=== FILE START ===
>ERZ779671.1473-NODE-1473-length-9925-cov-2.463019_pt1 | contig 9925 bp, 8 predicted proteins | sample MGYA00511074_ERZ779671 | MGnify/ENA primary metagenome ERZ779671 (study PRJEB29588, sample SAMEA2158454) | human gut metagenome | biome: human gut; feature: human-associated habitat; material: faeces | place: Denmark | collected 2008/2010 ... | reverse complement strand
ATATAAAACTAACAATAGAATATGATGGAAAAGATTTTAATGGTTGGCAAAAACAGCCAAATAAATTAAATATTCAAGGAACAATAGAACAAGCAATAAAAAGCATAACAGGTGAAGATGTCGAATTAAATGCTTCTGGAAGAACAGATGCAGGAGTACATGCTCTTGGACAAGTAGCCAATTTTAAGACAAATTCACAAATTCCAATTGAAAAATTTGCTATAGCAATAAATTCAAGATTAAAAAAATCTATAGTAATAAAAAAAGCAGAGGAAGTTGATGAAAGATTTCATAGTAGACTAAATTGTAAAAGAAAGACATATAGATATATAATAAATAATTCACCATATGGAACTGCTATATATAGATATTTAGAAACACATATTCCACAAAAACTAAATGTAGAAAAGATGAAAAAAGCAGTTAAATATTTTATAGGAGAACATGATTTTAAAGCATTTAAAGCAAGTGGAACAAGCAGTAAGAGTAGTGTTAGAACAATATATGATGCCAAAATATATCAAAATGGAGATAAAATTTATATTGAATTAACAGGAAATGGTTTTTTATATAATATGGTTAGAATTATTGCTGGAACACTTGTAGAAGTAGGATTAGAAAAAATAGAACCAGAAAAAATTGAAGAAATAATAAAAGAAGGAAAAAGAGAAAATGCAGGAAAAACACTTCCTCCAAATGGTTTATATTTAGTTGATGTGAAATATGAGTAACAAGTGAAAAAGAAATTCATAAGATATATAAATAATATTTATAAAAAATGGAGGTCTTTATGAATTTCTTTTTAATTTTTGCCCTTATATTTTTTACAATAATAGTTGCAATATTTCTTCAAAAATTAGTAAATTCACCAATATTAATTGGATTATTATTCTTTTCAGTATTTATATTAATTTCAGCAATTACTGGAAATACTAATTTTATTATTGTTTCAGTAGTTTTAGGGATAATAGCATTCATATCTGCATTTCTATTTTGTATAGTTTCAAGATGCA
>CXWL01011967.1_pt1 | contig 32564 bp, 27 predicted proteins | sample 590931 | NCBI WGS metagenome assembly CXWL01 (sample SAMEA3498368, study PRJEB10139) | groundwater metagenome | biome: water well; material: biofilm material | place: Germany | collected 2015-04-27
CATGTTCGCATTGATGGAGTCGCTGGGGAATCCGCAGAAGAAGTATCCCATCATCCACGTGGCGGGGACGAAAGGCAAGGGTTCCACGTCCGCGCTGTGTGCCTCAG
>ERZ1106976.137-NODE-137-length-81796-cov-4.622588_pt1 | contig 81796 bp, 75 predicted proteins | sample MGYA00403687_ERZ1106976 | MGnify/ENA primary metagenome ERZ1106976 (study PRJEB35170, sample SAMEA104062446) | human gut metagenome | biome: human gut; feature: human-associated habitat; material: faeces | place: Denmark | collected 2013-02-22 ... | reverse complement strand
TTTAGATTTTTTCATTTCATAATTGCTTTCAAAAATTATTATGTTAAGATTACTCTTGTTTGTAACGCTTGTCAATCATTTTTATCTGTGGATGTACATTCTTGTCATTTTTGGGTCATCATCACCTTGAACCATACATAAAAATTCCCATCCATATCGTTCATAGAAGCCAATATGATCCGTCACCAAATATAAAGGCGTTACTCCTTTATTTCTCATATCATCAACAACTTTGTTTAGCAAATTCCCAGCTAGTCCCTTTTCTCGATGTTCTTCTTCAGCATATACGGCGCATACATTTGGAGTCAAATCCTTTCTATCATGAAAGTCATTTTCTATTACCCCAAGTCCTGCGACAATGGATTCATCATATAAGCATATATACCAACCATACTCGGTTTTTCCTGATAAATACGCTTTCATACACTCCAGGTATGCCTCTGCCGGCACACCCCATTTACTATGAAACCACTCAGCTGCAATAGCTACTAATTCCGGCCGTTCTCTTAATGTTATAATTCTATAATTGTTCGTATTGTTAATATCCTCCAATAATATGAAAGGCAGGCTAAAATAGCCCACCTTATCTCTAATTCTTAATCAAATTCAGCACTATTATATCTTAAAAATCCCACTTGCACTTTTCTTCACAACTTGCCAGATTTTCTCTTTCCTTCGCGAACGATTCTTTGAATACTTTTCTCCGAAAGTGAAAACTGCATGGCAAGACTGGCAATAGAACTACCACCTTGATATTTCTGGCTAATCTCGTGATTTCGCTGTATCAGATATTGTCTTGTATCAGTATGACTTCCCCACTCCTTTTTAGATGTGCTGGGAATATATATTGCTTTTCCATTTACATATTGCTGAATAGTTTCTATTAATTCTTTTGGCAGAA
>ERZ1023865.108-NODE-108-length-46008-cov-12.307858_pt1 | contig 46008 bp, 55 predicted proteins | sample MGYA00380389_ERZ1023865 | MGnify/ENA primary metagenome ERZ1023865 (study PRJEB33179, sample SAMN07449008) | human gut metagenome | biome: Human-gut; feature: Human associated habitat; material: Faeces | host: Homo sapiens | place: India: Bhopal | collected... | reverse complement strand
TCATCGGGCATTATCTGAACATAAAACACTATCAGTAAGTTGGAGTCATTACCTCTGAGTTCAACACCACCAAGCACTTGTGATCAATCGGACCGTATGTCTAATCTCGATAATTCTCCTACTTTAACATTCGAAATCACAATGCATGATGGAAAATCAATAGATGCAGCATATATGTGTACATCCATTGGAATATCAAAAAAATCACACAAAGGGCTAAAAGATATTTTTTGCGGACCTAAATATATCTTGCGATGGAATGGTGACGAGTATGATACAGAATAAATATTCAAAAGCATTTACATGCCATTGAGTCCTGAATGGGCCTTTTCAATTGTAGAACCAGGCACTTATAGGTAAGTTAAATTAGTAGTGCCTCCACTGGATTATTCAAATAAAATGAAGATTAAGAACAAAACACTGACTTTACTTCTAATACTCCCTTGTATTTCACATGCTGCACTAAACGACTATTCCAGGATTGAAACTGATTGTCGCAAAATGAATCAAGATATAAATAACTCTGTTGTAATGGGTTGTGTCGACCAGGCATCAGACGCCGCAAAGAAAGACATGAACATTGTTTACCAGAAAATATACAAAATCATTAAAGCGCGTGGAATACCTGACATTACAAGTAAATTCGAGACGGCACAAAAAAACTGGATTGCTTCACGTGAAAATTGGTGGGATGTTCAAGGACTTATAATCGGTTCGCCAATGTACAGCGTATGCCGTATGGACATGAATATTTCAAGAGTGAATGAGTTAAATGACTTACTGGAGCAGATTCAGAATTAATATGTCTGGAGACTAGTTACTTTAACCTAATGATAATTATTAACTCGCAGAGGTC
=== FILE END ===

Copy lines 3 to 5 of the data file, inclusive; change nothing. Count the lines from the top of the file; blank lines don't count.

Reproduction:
>CXWL01011967.1_pt1 | contig 32564 bp, 27 predicted proteins | sample 590931 | NCBI WGS metagenome assembly CXWL01 (sample SAMEA3498368, study PRJEB10139) | groundwater metagenome | biome: water well; material: biofilm material | place: Germany | collected 2015-04-27
CATGTTCGCATTGATGGAGTCGCTGGGGAATCCGCAGAAGAAGTATCCCATCATCCACGTGGCGGGGACGAAAGGCAAGGGTTCCACGTCCGCGCTGTGTGCCTCAG
>ERZ1106976.137-NODE-137-length-81796-cov-4.622588_pt1 | contig 81796 bp, 75 predicted proteins | sample MGYA00403687_ERZ1106976 | MGnify/ENA primary metagenome ERZ1106976 (study PRJEB35170, sample SAMEA104062446) | human gut metagenome | biome: human gut; feature: human-associated habitat; material: faeces | place: Denmark | collected 2013-02-22 ... | reverse complement strand